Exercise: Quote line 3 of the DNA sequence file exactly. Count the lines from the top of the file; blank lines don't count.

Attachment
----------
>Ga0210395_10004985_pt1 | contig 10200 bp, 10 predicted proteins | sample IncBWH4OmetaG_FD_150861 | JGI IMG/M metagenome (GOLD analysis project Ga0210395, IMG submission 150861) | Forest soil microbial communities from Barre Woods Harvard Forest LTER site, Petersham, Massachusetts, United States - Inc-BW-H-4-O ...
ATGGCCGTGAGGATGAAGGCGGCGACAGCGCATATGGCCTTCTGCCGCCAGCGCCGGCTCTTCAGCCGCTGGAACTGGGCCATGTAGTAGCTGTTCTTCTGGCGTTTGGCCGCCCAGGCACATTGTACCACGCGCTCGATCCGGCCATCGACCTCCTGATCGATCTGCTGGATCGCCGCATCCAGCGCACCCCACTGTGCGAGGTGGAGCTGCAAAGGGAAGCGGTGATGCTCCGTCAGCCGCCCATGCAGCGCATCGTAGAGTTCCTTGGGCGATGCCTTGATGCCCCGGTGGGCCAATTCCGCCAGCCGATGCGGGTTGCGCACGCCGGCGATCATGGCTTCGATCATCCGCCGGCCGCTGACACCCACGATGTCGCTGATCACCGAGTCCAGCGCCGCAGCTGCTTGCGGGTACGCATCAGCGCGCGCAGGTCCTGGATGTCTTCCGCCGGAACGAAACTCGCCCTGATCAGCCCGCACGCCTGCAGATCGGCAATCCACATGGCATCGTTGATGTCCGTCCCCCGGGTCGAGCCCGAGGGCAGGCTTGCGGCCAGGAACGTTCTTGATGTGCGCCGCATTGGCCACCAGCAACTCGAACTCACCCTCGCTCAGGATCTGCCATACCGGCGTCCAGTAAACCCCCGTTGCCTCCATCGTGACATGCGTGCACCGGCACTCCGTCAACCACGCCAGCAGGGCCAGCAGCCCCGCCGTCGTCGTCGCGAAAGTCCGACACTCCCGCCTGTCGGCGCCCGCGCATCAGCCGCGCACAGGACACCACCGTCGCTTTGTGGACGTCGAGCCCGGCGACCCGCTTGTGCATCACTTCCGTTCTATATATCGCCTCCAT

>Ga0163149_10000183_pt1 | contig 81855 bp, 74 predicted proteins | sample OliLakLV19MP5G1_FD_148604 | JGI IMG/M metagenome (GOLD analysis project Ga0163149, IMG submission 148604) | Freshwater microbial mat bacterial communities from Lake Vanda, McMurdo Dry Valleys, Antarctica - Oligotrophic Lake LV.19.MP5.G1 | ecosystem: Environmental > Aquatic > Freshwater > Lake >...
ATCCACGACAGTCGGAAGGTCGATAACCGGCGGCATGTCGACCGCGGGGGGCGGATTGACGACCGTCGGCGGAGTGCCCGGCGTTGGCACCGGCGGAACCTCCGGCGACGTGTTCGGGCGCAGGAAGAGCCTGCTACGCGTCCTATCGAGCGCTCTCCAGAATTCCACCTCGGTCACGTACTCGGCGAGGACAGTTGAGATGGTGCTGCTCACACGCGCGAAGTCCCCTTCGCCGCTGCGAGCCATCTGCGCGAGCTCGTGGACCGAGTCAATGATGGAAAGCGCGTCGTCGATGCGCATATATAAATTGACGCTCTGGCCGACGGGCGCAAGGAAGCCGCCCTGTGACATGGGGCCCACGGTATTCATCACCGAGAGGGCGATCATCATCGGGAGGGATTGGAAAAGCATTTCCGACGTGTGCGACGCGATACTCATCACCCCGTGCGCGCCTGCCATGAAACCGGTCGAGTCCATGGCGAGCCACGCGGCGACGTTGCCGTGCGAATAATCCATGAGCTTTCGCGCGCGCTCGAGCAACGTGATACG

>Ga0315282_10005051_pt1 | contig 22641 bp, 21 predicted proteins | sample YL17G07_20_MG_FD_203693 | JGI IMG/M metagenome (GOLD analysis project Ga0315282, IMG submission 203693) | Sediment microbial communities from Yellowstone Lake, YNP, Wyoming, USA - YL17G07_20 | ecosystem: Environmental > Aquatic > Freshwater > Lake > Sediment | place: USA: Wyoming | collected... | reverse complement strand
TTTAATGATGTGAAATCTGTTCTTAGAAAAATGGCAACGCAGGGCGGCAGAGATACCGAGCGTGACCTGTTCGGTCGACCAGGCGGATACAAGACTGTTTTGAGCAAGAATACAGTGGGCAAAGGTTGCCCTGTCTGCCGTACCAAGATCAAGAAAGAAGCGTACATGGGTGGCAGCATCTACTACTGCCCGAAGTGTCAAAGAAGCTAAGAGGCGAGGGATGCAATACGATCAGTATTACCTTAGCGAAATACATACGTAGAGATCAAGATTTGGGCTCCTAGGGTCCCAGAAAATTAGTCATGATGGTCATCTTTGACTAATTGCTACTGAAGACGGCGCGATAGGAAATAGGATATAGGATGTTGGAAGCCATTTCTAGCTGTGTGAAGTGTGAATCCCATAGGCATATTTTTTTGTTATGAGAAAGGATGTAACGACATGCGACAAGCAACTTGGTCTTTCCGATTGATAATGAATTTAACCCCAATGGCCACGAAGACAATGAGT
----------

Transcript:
>Ga0163149_10000183_pt1 | contig 81855 bp, 74 predicted proteins | sample OliLakLV19MP5G1_FD_148604 | JGI IMG/M metagenome (GOLD analysis project Ga0163149, IMG submission 148604) | Freshwater microbial mat bacterial communities from Lake Vanda, McMurdo Dry Valleys, Antarctica - Oligotrophic Lake LV.19.MP5.G1 | ecosystem: Environmental > Aquatic > Freshwater > Lake >...